|Copyright © 1996 Eric Shanower.
All rights reserved.
Over the 20th Century, Oz as a uniquely American phenomena has grown far beyond the boundaries of a series of children's stories and a classical movie. Oz icons are instantly recognizable across the breadth and depth of the American society, if not the world in general. This omnipresence has led to myths, parodies, allegories, pastiches, etc., etc., all of which perpetuate and extend the Oz experience.
Many visitors to this Ozzy Encyclopedia have come with questions on these extensions to Oz, and have thus sparked the need to provide an easily accessible information source for this eclectic set of topics. The following index connects the interested visitor to these topics, the collection of which is just beginning. The list is small now but will grow with time and the interests of the visitors to this site.
Oz as an Socio-Economic Allegory
Henry Littlefield's paper on Oz as a "Parable on Populism"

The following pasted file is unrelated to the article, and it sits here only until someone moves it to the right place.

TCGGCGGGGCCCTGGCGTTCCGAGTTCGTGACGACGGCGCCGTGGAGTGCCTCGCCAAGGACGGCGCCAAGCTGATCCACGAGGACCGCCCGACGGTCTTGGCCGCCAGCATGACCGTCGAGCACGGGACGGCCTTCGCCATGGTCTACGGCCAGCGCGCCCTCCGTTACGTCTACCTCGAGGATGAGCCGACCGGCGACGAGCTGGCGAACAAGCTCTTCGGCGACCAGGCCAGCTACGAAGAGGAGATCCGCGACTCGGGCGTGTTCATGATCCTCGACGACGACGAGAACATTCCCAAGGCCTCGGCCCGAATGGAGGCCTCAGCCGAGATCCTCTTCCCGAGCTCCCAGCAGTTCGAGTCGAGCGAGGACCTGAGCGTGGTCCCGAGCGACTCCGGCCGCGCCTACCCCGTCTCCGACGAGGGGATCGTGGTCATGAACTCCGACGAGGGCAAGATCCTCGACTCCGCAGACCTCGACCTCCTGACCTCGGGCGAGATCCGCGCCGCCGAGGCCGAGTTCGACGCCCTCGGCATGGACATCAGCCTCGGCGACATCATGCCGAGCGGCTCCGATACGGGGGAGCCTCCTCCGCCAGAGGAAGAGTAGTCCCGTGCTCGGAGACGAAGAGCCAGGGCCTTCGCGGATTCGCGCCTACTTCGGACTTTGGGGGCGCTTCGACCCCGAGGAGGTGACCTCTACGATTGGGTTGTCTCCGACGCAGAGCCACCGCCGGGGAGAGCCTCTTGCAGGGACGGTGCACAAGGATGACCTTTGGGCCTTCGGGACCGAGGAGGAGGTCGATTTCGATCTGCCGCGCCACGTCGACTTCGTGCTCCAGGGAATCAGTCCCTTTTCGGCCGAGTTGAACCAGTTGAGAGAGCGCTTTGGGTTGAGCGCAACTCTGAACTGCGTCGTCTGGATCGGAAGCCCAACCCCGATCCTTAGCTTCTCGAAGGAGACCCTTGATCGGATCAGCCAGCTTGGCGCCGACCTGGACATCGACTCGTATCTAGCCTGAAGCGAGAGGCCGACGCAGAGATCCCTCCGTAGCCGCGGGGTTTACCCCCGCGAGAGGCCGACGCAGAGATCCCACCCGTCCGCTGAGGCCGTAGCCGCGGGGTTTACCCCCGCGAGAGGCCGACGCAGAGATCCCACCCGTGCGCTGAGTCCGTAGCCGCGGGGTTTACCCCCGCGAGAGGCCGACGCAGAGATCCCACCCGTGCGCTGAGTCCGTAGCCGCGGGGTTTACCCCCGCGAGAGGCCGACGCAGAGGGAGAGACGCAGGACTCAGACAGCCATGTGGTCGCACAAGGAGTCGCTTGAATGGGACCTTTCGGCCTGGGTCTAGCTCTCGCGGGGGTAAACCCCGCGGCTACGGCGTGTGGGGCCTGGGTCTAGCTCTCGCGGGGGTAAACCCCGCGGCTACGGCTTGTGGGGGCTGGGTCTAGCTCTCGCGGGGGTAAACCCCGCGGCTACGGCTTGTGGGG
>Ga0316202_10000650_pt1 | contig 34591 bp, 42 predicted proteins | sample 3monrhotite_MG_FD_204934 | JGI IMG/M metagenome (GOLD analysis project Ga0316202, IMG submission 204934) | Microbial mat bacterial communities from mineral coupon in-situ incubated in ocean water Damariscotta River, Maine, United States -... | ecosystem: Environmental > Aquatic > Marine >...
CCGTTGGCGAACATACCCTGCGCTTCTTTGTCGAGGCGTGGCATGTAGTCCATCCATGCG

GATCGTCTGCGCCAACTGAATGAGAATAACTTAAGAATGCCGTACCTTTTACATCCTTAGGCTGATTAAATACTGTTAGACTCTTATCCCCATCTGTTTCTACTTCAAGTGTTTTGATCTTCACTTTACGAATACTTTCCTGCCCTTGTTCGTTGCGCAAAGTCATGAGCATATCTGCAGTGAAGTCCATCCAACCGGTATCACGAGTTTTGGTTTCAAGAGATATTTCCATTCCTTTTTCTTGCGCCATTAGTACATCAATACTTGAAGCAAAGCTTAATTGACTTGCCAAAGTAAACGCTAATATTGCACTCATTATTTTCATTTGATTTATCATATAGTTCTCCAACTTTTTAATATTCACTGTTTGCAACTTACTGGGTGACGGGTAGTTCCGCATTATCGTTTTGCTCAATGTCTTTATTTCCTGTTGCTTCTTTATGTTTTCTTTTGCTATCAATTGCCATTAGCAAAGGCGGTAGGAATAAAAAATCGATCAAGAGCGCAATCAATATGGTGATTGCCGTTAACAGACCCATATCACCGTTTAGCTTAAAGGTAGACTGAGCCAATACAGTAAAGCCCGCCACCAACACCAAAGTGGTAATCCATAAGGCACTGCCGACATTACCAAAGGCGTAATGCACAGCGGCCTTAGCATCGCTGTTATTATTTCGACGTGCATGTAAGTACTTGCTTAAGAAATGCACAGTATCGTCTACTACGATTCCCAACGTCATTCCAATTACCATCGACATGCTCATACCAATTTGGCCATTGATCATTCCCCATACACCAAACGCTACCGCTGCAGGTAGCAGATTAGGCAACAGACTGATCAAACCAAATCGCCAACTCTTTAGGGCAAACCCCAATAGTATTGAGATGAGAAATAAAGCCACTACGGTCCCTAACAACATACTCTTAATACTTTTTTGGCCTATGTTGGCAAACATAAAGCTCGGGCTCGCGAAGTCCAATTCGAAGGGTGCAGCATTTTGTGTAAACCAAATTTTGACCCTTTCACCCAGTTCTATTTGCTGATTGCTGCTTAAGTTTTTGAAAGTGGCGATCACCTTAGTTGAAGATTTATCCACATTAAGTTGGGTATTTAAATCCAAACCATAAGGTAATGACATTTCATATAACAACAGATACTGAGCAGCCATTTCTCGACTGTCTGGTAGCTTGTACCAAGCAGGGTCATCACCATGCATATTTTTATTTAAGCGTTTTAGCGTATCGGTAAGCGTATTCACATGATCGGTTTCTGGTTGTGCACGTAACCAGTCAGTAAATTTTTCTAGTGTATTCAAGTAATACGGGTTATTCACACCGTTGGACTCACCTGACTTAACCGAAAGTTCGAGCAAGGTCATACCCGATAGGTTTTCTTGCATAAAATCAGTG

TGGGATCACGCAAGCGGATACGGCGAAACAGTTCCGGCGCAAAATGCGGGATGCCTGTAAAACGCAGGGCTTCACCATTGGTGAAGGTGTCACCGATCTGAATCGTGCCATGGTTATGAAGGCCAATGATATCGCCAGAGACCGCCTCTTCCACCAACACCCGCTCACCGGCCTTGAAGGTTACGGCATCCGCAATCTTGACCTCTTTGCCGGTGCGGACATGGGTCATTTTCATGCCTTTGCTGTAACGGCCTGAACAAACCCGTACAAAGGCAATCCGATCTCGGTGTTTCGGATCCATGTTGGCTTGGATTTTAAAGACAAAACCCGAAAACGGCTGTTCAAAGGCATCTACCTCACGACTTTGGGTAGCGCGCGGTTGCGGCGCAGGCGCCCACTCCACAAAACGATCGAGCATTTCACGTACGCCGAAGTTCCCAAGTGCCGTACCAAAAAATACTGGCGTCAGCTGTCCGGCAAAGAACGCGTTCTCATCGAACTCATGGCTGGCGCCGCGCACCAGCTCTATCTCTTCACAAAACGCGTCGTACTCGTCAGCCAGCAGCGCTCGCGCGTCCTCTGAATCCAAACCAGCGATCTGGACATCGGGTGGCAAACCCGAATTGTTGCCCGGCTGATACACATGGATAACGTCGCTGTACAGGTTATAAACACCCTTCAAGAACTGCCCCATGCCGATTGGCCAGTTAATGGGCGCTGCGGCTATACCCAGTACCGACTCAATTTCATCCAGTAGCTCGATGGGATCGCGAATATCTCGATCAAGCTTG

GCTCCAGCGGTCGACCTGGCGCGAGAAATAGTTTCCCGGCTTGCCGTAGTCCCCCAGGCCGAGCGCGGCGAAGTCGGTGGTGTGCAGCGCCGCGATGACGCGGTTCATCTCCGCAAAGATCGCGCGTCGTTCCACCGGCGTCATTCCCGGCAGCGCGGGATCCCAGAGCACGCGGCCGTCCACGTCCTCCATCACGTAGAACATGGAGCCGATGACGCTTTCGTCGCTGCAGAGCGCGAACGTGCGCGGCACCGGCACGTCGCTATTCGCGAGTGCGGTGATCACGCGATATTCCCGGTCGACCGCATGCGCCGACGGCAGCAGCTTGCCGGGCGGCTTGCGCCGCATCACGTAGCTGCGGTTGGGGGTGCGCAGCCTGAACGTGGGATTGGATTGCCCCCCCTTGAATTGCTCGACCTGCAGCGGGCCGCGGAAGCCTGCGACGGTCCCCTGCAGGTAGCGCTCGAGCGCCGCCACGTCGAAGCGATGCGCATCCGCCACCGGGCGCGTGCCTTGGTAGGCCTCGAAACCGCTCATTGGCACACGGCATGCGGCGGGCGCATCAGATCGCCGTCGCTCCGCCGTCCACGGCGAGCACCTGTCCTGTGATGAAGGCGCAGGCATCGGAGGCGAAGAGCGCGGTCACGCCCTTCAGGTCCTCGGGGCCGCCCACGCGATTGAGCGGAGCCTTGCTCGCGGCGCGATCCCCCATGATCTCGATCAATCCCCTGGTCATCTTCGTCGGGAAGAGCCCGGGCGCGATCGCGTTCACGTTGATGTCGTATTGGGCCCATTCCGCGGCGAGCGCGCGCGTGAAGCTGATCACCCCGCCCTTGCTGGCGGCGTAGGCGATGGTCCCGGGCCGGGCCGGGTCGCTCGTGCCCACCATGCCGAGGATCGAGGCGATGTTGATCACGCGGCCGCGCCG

David Parker's paper analyzing the "Populism Parable" theory.
Dan Jacobs' paper on the Littlefield allegory theory.
Peter Dreier's paper on the populism theory.
- Geer, John G. and Thomas R. Rochon. "William Jennings Bryan on the yellow brick road. ('The Wonderful Wizard of Oz' as a literary allegory of the the experiences of the 1896 Presidential candidate William Jennings Bryan)". Journal of American Culture (Winter 1993) vol. 16, no. 4, 59(5).
- Ritter, Gretchen. "Silver slippers and a golden cap: L. Frank Baum's The Wonderful Wizard of Oz and historical memory in American politics." Journal of American Studies (August 1997) vol. 31, no. 2, 171(32)
- Rockoff, Hugh. "The 'Wizard of Oz' as a Monetary Allegory." Journal of Political Economy (1990) vol. 98, no. 4, 739-760.
- Ziaukas, Tim. "Baum's 'Wizard of Oz' as Gilded Age public relations." Public Relations Quarterly (Fall 1998) vol. 43:3, 7(5).
Piglet Press Tour Guide
Comments to author, W.R. Wright:
Copyright (C) 1997-2001.
Piglet Press, Inc.
All rights reserved.
Revised: April 20, 2001